Historic downtown Portland – Broadway Theatre District

It was 1921. The engines of shiny new automobiles, and indeed the decade itself, were roaring to life. Portland’s growth was fixed firmly upward, and as the populace grew, so did the need for health care. In those days, physicians ran solo practices, only seeing patients at their homes or in hospital beds — a model that would quickly become inadequate in a rapidly-changing world.

Throughout its history, Portland has certainly seen its fair share of pioneers and trailblazers, but any list would be incomplete without the four men who teamed up to revolutionize medicine and set the town on the path toward better health.

The Portland Clinic’s founders (clockwise from left): Drs. Noble Wiley Jones, Thomas Joyce, Laurence Selling and Frank Kistner (seated.)

Breaking from the norm, four medical doctors, Noble Wiley Jones, M.D.; Thomas Joyce, M.D.; Laurence Selling, M.D.; and Frank Kistner, M.D., established the first physician-owned, multi-specialty group practice in Oregon. Providing collaborative treatment and patient-centric investigation, they opened the doors to what today lives on as The Portland Clinic.

Over the next century, the group flourished alongside the city, and consistently pushed the boundaries of the medical field. When Dr. Jones returned from a sabbatical in London in 1924, he brought with him a portable electrocardiogram machine, the first known EKG in Portland, and in 1947, the clinic implemented an after-hours answering service to increase access to the clinic on evenings and weekends. As people began moving to the suburbs, new locations launched in Beaverton, Lake Oswego, Tigard, and the East Side, as did state-of-the-art surgery centers, to meet the ever-expanding demand.

Today, The Portland Clinic is still physician-owned, led by people who live and work beside the patients they serve. They truly have a deeper understanding of how improving the health of the community doesn’t stop when their patients walk out the door. Out of that ambition to do more, the group set up The Portland Clinic Foundation.

North by Northeast Community Health Center, one of The Portland Clinic Foundation’s grant recipients, offers culturally-specific primary care services to Portland’s Black community and is dedicated to advancing health equity.

About 90,000 patients receive care each year through its clinics, “but we don’t want to stop there,” says Dick Clark, The Portland Clinic’s CEO. “We want to go beyond that. The foundation is an opportunity to serve our community in a different way, through strategic partnerships with quality nonprofits doing their own good work. It’s become an extension of our mission to serve the community and support wellness.”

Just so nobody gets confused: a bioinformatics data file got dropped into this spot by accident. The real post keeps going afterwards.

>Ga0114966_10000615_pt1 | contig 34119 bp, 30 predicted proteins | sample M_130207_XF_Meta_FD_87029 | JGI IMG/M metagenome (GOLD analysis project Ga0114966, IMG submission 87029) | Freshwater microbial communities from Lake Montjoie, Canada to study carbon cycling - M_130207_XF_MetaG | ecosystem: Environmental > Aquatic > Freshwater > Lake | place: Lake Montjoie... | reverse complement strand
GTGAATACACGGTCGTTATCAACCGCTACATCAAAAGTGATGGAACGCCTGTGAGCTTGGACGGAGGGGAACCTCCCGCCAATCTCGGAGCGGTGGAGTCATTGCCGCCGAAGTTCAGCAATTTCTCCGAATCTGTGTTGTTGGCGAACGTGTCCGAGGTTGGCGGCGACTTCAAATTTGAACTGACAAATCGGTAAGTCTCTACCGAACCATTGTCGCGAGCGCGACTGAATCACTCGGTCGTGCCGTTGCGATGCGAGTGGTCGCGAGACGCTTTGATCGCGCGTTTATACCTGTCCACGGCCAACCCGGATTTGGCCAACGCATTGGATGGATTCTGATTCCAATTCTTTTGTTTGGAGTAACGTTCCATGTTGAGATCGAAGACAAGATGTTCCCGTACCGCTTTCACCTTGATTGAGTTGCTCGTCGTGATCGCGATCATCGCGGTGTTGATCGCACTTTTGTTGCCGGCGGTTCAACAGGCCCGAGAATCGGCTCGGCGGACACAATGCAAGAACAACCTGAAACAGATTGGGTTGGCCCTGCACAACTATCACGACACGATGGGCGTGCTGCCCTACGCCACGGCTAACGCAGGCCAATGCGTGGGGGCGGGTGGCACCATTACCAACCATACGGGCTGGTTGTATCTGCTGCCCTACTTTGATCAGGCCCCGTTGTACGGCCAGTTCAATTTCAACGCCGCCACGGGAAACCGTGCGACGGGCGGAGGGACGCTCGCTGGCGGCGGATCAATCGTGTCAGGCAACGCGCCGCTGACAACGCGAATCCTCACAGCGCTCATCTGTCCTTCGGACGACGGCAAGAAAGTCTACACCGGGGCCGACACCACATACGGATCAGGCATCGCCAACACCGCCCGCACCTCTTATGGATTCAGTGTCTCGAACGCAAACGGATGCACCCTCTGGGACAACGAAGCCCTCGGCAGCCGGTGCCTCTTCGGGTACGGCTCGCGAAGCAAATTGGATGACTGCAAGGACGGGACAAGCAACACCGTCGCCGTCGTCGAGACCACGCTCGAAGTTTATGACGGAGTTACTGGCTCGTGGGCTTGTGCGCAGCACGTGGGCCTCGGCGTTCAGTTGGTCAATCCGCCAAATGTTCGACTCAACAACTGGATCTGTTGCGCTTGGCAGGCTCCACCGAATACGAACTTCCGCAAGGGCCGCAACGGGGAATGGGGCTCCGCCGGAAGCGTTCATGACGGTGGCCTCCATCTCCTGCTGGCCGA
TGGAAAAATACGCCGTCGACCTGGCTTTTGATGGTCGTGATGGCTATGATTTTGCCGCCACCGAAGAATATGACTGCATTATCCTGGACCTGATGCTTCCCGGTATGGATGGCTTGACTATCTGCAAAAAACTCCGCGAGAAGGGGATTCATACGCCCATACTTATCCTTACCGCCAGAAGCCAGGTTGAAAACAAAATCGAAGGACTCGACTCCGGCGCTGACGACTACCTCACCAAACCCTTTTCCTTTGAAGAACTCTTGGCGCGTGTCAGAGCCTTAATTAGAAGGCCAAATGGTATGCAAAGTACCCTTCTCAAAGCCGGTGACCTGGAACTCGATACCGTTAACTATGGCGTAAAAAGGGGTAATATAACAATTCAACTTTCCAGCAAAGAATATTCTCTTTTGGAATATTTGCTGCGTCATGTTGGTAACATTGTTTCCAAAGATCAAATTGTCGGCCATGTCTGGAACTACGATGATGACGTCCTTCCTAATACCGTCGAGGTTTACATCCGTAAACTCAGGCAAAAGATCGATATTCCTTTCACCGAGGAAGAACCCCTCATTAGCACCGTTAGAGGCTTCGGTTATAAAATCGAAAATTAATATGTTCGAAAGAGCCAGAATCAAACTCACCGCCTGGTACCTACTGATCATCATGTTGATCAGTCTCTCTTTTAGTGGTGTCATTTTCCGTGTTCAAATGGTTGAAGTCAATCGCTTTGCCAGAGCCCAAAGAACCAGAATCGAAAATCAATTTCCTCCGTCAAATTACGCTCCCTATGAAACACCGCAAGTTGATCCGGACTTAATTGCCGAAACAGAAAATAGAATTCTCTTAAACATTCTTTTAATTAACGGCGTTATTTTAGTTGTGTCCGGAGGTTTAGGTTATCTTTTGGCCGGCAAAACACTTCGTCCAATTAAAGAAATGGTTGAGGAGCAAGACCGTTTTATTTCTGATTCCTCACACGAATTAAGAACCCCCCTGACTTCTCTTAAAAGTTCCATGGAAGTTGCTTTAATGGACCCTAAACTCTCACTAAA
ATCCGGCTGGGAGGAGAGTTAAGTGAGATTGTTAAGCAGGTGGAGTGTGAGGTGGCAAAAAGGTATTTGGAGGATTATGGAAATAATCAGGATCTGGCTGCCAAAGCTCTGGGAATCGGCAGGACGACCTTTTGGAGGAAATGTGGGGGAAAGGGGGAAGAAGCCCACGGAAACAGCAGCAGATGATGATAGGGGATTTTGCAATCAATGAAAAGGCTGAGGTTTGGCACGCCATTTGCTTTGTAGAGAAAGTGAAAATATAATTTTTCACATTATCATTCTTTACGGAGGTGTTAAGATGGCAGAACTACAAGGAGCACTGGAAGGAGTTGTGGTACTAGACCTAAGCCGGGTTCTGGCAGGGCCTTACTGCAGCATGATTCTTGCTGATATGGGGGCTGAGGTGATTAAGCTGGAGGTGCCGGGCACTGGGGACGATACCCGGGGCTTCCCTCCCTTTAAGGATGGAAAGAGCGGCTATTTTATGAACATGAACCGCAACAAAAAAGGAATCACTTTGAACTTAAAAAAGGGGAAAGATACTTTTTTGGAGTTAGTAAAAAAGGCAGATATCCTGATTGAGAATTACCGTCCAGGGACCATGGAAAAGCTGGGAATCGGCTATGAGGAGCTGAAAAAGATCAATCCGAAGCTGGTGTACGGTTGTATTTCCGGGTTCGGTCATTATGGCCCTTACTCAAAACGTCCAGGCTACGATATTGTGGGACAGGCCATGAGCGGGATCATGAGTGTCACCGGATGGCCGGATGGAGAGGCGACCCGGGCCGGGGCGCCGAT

The 100th anniversary of The Portland Clinic is undoubtedly a milestone worth celebrating. However, it also coincides with one of the most devastating events in its history — the COVID-19 pandemic — and the support the foundation offers has never been more important. To commemorate the clinic’s centennial and to rise to such unprecedented levels of need, a record $100,000 in unrestricted grants was awarded in 2021 to 36 nonprofit organizations in the Portland metropolitan area.

For one of the recipients, North by Northeast Community Health Center, the funds were vital to protecting populations with a higher risk of contracting and dying from the coronavirus. “We are especially aware of how invaluable the trust we have built with the African American/Black community has been during the pandemic,” says Executive Director Suzy Jeffries. “Our patients and community members have needed a trusted resource to turn to over the past year for COVID information, testing, care advice, and vaccines, as well as support for daily needs like food and financial assistance.”

The foundation’s 35 other grant recipients provide equally-meaningful services across a diverse range of sectors. Grantees include Boost Oregon, Portland Food Project, Wisdom of the Elders, The Living Room, Sexual Assault Resource Center, and Family of Friends Mentoring.

In 1974, the clinic moved into a newly constructed facility at 800 SW Yamhill Street in downtown Portland.

“The foundation’s 2021 partner nonprofits are working to improve some of our community’s most pressing challenges: advocating for racial, gender, disability, and generational justice, and providing much-needed food and housing security, equitable health care, resources for struggling students, a community for those who have been isolated, and so much more,” says Kris Anderson, executive director of The Portland Clinic Foundation. “We are grateful to everyone who supports our work and, as a result, the work of our amazing grantees.”

In just five years, The Portland Clinic Foundation has given back a total of $310,000 to 72 nonprofits, a positive impact that even the forward-thinking founders might find difficult to imagine.

To learn more about The Portland Clinic’s long history and its impact on our local community, visit The Portland Clinic Centennial.

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